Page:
One day, after a few weeks, Nicole was sitting opposite me as I did this exercise, and she jumped to her feet. She shouted that my damaged hand had mimicked the movement of my good hand. At first, I didn’t believe her, but then I lifted my paralyzed arm and, much to my amazement, flung it in a circle, hitting the mirror. I let out a whoop. I had movement in my arm for the first time since the day of the stroke!
The week before Christmas, five weeks after my stroke, the rehab doctor came to see me. By then, I was able to stand on my own. I had started to climb the stairs in the gym, hanging on to the railing. I could pedal the stationary bike for 15 minutes. Sure, I sometimes became morose, but I had taken a vow: to remain positive, to recover.
The doctor asked me if I wanted to go home for Christmas, then return in the New Year as an outpatient for three months. I was both elated and scared.
I spent most of Christmas Day sleeping. Nicole arrived the next day with her partner, Iain, and their daughter, Flora. As soon as my three-year-old granddaughter saw me, she frowned—what happened to Poppa? But she was intrigued by my wheelchair.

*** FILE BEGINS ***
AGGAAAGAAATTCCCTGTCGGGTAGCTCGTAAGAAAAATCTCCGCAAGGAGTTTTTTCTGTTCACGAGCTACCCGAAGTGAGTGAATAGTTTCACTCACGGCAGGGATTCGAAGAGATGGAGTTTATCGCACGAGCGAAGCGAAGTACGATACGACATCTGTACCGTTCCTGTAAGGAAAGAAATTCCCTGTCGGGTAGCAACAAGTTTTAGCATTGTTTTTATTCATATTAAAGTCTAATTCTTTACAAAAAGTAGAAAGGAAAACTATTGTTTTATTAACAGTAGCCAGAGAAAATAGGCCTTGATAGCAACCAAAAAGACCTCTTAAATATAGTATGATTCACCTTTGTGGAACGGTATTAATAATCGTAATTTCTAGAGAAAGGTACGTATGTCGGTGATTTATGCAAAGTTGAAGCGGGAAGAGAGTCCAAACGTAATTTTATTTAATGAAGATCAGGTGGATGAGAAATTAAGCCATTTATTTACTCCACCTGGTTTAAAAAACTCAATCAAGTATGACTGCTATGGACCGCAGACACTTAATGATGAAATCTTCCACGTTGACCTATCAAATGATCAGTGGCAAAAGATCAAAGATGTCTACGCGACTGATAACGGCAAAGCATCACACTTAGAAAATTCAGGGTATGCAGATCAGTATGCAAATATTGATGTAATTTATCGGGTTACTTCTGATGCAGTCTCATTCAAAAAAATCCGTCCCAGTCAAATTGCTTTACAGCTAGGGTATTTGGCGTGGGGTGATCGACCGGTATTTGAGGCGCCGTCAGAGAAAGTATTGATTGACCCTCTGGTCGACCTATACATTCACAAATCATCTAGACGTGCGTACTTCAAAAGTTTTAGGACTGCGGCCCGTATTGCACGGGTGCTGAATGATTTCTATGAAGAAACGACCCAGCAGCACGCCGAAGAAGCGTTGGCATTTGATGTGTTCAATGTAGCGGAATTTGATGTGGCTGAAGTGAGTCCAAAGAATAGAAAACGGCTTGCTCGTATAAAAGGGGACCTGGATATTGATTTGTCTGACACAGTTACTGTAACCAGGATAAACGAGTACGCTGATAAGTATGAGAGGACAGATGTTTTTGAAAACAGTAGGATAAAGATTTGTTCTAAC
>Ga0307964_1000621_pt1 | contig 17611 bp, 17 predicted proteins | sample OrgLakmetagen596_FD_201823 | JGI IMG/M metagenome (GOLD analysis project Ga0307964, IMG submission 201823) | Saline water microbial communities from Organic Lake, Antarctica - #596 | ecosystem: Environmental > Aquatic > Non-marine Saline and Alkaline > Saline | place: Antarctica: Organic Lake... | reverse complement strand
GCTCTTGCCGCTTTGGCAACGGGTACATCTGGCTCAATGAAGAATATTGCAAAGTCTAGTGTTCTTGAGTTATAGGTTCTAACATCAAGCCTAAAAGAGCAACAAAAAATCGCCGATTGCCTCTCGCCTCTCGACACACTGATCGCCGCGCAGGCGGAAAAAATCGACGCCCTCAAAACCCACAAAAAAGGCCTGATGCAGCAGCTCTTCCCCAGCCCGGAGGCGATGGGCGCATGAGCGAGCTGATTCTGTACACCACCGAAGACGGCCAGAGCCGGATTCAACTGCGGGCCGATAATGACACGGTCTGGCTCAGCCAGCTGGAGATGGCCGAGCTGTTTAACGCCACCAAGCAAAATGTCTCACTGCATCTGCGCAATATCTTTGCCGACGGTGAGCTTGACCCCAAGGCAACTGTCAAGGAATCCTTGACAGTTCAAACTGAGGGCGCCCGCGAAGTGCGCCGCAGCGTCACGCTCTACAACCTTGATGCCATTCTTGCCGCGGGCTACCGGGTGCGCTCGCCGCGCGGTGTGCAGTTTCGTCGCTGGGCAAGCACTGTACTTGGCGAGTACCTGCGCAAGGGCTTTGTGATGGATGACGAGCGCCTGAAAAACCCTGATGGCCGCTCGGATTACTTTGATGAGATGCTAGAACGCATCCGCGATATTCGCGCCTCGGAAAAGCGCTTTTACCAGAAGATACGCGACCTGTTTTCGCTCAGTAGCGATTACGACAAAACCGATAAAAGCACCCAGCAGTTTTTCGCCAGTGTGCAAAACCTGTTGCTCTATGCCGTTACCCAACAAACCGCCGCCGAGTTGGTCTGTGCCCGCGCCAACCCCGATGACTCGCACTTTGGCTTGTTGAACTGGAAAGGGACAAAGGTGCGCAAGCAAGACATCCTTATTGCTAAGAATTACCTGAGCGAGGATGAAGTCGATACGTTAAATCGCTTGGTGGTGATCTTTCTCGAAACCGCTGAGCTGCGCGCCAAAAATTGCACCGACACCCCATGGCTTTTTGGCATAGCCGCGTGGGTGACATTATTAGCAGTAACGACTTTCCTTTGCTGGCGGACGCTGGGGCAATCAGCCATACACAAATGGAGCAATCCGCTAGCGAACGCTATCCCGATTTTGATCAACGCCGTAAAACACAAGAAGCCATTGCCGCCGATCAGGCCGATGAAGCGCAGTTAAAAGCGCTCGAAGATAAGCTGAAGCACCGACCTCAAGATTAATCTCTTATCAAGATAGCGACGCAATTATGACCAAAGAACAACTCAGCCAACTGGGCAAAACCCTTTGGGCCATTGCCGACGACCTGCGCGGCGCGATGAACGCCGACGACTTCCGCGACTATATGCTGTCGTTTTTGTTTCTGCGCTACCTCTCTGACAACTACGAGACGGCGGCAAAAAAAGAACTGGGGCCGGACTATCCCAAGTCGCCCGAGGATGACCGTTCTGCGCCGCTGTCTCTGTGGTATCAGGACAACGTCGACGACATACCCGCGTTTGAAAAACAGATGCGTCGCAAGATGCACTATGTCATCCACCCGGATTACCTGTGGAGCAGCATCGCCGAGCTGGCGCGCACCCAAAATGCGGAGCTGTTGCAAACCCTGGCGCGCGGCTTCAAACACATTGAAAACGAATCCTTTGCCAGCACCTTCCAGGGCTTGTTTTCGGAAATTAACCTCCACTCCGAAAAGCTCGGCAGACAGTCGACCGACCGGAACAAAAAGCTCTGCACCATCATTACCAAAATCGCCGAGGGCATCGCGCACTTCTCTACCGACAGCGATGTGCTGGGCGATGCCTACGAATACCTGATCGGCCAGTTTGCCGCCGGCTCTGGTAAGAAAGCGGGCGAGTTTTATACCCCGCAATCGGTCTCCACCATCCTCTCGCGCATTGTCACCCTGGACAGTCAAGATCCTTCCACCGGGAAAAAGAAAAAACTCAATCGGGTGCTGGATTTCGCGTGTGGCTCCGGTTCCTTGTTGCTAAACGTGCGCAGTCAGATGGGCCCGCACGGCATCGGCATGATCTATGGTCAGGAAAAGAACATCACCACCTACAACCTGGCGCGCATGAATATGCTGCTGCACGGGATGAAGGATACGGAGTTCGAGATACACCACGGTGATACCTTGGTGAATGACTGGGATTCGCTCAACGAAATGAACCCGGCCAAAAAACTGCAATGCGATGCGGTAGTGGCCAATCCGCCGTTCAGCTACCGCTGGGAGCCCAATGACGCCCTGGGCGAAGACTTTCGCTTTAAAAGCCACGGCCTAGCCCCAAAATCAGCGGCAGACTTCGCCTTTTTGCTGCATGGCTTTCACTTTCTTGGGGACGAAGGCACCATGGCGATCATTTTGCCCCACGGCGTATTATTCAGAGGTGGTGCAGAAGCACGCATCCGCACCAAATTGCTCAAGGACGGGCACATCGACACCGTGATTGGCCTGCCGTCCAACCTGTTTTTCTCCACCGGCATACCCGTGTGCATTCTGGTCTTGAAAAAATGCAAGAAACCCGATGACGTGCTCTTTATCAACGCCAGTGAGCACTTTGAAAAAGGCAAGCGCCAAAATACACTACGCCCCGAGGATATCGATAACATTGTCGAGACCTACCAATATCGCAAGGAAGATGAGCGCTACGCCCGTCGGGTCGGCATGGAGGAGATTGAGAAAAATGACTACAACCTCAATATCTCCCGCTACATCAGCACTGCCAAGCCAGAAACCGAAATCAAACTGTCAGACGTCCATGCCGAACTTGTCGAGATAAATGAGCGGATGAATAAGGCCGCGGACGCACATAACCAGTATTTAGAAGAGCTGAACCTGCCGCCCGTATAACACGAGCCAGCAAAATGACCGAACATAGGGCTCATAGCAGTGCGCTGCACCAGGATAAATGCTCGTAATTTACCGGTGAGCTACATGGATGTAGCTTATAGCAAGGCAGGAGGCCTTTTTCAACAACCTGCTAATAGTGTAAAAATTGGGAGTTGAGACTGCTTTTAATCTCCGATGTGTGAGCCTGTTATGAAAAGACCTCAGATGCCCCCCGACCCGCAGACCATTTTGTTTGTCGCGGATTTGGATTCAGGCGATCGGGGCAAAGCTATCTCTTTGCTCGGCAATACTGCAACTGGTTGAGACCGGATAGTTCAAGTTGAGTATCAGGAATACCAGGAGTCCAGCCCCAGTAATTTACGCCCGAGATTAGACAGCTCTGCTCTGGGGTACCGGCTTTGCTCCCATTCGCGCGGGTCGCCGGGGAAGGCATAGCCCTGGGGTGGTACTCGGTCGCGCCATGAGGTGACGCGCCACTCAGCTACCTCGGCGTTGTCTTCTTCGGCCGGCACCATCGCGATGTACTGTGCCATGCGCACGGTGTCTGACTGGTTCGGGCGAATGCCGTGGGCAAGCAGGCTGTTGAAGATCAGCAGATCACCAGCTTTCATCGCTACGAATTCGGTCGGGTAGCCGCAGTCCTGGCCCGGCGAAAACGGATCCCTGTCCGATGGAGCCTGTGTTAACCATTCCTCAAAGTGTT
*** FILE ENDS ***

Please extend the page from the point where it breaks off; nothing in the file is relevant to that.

As they were leaving the following morning, Flora said, “Poppa, please get better.”
A year would pass before she felt confident enough to approach me and wrap her arms around my legs. By then I was walking with a cane.
My weeks of outpatient therapy were monotonous, but the benefits were immeasurable. I pedalled a stationary bike, climbed steps, and did leg lifts, squats and arm pulls. I was finally able to pronounce a word without confusing the vowels and consonants.
Throughout, my emotional control was fragile. I would weep when I saw scenes of poverty on TV. The silliest jokes could cause unstoppable giggles.
I’ve learned that stroke recovery is unpredictable. The old notion that there is a finite window in which to achieve rehabilitation is simply false. It’s unlikely I’ll return to being the person I once was, physically or mentally. But I’m confident I can continue to repair and rebuild, and find a place for myself in my reconfigured world where I feel both valuable and valued.
There is nothing smooth about stroke recovery, but there’s also no limit.
From the book The Defiant Mind by Ron Smith. Copyright © 2016 by Ron Smith, ronsdalepress.com.